After a break I headed north only to be confronted by a dead end valley and the only way out was up with a climb of about 100 metres across talus. I finally reached the top and noticed that at 950 metres there was still ice on the lakes. I continued across the rock strewn land scape till I found a campsite on the Øvre Dividal nasjonalpark boundary at about 1100 m.

Whilst having dinner I had a surprise guest, a Lemming, it did not seem too concerned by me, but should have been grateful that I was there while the Longtailed Skua searched for food. It was a pleasant evening and relaxing outside the tent was the reward for an enjoyable days hiking.

It was a little greyer the next morning, and I continued my onward trek north and given that I had had no telephone signal for 5 days I was hopeful that today may provide the reassuring option of sending a message to say I am ok. There was little climbing to do and I was soon at the top of the saddle before the long descent to Rostahytta. Soon I came across what was the most elaborate stone cairn I had seen so out came the camera.

I continued the descent past some lakes and was impressed by the sedimentary rocks with their many layers.

The gradual descent through grassy plains with wildflowers blooming finally led me to Rostahytta, my lunch stop.

I sat there enjoying the sunshine while taking in the views to the north and south, while doing so a Norwegian couple arrived with 2 dogs, they were intending to stay in the hytta and were happy to describe their hiking experiences in Nepal to me. I was also impressed by the size of the woodstack, that is some sauna they must have.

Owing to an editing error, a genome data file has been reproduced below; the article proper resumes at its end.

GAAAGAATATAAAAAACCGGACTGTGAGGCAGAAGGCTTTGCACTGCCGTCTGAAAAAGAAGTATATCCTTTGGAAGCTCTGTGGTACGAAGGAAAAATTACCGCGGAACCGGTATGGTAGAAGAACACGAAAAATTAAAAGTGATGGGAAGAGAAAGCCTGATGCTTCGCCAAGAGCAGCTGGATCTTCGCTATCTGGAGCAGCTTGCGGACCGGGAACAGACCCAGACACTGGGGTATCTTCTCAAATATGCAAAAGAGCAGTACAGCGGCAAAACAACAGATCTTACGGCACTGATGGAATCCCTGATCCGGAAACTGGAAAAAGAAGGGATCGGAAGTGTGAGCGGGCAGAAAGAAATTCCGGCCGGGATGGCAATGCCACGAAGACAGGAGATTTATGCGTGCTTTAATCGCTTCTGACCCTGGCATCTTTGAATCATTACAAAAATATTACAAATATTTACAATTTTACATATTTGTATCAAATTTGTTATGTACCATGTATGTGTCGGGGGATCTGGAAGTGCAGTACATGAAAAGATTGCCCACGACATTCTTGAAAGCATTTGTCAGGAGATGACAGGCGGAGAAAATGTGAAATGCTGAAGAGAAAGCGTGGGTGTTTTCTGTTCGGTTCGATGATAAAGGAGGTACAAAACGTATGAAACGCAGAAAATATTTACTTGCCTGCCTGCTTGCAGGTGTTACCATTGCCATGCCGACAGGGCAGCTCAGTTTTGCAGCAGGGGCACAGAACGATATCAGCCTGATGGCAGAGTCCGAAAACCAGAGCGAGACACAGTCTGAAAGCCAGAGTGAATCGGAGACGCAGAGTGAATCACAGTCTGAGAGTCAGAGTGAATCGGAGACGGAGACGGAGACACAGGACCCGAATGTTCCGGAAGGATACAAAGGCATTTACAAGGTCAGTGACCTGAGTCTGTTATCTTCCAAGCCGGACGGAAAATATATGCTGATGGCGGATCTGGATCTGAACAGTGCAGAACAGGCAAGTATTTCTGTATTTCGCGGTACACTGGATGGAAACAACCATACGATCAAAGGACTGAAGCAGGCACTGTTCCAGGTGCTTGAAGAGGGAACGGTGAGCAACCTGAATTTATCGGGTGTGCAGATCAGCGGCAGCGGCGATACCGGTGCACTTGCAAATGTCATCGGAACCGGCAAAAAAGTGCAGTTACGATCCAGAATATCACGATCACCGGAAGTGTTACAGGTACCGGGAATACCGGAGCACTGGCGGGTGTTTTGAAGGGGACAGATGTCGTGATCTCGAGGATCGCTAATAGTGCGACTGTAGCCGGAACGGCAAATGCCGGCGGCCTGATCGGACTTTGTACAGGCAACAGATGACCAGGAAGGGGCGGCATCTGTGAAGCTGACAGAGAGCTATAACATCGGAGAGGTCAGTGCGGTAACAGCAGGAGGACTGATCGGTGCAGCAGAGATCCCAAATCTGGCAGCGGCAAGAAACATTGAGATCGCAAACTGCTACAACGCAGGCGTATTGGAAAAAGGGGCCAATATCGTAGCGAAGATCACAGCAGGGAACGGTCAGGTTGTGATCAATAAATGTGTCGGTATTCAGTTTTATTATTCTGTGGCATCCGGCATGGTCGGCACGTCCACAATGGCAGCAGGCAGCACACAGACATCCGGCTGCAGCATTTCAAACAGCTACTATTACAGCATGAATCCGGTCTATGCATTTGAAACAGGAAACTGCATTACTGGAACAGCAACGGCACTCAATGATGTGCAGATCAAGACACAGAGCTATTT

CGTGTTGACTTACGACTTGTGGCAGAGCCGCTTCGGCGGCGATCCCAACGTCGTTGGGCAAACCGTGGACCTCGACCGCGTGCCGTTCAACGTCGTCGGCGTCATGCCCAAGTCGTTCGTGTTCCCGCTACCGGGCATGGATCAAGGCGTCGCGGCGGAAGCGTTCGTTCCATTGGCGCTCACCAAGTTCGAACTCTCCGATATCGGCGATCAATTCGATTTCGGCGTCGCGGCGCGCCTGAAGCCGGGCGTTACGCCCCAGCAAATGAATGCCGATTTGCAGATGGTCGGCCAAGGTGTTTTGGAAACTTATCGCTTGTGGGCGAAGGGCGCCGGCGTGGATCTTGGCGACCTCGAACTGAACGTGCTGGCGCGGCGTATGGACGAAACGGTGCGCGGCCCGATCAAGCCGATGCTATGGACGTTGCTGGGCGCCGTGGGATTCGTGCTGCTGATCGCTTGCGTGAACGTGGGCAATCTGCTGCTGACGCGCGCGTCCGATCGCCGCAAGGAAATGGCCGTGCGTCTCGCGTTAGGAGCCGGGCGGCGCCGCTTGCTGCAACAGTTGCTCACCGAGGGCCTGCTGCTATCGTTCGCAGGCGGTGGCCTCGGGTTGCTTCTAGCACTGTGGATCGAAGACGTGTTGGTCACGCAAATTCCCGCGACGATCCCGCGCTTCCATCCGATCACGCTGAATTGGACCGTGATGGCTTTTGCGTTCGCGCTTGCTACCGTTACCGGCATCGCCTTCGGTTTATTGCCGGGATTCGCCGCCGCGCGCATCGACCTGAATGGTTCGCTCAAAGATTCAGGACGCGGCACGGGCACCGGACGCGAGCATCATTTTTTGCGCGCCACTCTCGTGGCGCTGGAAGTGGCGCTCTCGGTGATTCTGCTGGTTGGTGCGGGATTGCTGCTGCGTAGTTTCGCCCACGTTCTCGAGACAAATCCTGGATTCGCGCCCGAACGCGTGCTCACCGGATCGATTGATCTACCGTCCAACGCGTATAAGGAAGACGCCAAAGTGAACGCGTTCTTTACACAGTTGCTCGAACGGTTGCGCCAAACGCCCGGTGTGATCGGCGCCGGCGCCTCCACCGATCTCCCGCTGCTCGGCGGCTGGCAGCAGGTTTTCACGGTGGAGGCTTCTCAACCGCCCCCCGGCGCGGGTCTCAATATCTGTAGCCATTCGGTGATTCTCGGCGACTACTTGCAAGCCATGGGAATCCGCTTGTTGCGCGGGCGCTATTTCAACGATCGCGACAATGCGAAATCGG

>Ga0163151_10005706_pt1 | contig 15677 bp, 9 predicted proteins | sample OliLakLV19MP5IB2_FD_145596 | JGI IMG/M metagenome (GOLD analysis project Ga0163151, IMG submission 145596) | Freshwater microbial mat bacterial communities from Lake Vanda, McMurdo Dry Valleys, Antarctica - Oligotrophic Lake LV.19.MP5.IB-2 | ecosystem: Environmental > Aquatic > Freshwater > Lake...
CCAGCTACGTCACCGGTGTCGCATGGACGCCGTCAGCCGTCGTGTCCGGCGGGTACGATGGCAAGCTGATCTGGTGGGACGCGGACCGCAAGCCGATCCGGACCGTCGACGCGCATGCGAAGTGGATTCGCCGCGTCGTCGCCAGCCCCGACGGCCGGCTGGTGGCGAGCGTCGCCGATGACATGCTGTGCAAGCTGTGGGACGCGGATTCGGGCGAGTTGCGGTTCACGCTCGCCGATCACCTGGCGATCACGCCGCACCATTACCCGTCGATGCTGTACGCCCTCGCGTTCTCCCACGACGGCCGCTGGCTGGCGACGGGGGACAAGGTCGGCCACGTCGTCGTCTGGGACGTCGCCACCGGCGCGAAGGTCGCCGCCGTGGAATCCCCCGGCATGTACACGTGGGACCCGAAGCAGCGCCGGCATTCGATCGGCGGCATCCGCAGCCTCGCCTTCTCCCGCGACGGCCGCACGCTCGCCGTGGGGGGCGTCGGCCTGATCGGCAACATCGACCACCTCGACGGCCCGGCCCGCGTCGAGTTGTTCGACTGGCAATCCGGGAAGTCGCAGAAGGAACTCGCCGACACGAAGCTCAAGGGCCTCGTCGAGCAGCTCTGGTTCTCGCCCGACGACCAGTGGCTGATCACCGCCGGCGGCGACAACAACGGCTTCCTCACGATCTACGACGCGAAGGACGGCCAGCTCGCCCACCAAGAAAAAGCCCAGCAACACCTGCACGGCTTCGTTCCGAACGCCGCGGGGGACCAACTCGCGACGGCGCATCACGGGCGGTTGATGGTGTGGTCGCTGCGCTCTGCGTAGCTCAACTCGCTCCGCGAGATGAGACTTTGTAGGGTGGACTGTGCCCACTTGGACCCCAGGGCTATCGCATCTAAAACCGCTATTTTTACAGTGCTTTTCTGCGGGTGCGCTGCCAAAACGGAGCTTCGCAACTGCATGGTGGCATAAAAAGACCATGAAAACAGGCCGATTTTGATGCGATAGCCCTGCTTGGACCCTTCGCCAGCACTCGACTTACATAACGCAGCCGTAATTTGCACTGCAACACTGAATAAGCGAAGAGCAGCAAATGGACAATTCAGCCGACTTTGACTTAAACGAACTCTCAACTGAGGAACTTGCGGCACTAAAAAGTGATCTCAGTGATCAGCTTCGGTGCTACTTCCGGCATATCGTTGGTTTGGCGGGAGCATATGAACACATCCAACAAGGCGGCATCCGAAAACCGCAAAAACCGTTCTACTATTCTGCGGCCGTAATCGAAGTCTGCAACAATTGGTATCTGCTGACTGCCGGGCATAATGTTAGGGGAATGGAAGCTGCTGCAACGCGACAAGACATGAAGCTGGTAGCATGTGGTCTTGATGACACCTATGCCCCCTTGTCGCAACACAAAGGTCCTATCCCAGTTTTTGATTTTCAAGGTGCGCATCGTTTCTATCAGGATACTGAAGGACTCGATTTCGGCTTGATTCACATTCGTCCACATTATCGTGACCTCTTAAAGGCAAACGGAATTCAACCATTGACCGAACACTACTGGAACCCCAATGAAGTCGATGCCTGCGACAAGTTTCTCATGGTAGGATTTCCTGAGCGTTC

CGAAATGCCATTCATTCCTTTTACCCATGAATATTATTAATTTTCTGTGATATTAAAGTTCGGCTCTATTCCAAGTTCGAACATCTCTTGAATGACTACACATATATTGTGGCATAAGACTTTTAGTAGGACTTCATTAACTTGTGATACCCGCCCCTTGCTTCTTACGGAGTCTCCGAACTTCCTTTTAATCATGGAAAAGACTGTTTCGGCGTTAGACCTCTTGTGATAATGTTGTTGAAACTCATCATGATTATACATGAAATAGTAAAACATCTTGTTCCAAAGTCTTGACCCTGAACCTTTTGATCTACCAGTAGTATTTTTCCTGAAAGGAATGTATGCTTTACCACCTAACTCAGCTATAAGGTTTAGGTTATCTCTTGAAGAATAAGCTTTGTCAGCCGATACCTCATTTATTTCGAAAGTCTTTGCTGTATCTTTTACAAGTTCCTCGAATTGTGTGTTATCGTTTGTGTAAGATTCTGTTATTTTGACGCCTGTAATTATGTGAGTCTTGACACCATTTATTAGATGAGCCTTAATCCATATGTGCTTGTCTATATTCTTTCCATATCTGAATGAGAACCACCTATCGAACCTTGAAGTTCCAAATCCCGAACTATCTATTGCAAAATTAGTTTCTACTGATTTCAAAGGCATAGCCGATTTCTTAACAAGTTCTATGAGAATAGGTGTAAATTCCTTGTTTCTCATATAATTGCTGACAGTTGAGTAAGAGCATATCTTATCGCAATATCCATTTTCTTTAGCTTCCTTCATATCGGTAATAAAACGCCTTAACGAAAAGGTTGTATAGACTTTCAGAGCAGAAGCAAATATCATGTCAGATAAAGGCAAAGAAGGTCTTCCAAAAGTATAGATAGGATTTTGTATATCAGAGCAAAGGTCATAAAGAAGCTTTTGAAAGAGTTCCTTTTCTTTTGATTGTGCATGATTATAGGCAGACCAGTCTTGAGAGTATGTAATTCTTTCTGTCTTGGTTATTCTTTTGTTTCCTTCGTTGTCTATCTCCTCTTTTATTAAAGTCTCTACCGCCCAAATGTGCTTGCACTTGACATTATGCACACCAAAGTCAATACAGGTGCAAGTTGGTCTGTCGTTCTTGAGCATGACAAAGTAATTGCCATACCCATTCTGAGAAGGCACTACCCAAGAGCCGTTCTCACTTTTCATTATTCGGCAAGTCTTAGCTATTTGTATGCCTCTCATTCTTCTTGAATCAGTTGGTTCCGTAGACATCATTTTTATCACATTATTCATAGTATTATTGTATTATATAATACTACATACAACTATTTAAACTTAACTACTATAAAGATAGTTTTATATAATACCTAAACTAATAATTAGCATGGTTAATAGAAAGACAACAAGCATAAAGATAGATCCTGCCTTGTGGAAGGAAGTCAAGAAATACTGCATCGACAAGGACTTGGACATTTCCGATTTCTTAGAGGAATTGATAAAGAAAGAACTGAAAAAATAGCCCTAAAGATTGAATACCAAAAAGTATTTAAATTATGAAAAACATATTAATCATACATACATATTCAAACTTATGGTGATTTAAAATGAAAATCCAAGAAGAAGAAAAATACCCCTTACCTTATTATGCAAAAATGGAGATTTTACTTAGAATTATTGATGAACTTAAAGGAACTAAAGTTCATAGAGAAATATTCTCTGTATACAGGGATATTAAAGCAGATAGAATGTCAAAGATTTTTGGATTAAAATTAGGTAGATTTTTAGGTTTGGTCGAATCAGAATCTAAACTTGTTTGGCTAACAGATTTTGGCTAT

After a long lunch break I headed upstream along the Nordakalottleden. Soon you pass the trail though Isdalen, I have no idea why the trail continues along the valley, the trip through Isdalen looks much more interesting. The remainder of the day was spent walking along what is best described as a quad motor bike trail. Ultimately I found a place to stop and as long as the breeze blew there would be few bugs. The breeze did stop later and the bugs appeared.
The next morning it was calm, mild and very humid. So aside from the mosquitos it was not very pleasant and as soon as there was a climb you were sweating, but it was not raining. So I was wandering along as I do, when out to the left I noticed this peak and I said “WOW” it was Pältsan standing at 1442m. I found a spot to sit, take photos and admire it and the surrounding mountains beginning to realise that this would possibly be the last real peaks I would see on the trip.